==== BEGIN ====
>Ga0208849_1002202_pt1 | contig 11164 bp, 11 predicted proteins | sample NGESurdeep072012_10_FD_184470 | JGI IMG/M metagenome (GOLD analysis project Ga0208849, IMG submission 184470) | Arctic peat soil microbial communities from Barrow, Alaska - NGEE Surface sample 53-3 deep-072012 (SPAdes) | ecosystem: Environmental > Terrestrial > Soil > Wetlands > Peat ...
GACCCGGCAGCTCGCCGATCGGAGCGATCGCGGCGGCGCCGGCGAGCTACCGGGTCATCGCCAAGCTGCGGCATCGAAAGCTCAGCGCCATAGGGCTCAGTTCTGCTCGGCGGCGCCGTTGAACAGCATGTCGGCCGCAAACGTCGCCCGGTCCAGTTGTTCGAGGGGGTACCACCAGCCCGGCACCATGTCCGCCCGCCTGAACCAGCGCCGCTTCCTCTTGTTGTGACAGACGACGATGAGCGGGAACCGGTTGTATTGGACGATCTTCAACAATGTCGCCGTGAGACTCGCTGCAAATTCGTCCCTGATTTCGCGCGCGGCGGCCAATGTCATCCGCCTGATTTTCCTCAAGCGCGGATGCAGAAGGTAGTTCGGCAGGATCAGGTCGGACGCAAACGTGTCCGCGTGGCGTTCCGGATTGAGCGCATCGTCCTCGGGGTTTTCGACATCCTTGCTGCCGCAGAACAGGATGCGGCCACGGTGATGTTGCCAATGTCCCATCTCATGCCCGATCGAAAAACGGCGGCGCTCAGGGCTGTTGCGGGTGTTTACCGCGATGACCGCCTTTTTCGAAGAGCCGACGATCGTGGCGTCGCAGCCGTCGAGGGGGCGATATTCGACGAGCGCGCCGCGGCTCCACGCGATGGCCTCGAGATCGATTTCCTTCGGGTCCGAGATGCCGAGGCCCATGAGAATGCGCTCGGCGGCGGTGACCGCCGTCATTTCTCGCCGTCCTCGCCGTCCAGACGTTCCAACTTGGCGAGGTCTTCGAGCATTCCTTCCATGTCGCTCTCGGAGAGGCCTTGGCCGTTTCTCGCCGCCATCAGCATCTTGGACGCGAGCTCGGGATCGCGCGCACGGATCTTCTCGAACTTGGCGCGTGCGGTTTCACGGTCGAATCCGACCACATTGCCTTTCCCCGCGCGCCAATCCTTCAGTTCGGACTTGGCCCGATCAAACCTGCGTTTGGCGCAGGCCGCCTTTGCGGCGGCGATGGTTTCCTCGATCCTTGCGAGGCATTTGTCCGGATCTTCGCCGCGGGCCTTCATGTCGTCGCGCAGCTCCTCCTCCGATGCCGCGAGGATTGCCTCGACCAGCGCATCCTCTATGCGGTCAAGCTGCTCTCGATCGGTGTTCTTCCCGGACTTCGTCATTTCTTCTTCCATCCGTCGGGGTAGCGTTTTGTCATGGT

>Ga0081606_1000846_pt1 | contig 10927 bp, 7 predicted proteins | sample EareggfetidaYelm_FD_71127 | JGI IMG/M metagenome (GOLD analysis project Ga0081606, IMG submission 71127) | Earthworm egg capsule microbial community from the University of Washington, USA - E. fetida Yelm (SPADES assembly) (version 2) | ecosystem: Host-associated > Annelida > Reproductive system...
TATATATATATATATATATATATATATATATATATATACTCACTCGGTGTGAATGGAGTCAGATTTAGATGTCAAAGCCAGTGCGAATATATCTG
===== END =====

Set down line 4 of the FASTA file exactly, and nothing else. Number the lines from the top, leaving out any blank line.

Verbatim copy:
TATATATATATATATATATATATATATATATATATATACTCACTCGGTGTGAATGGAGTCAGATTTAGATGTCAAAGCCAGTGCGAATATATCTG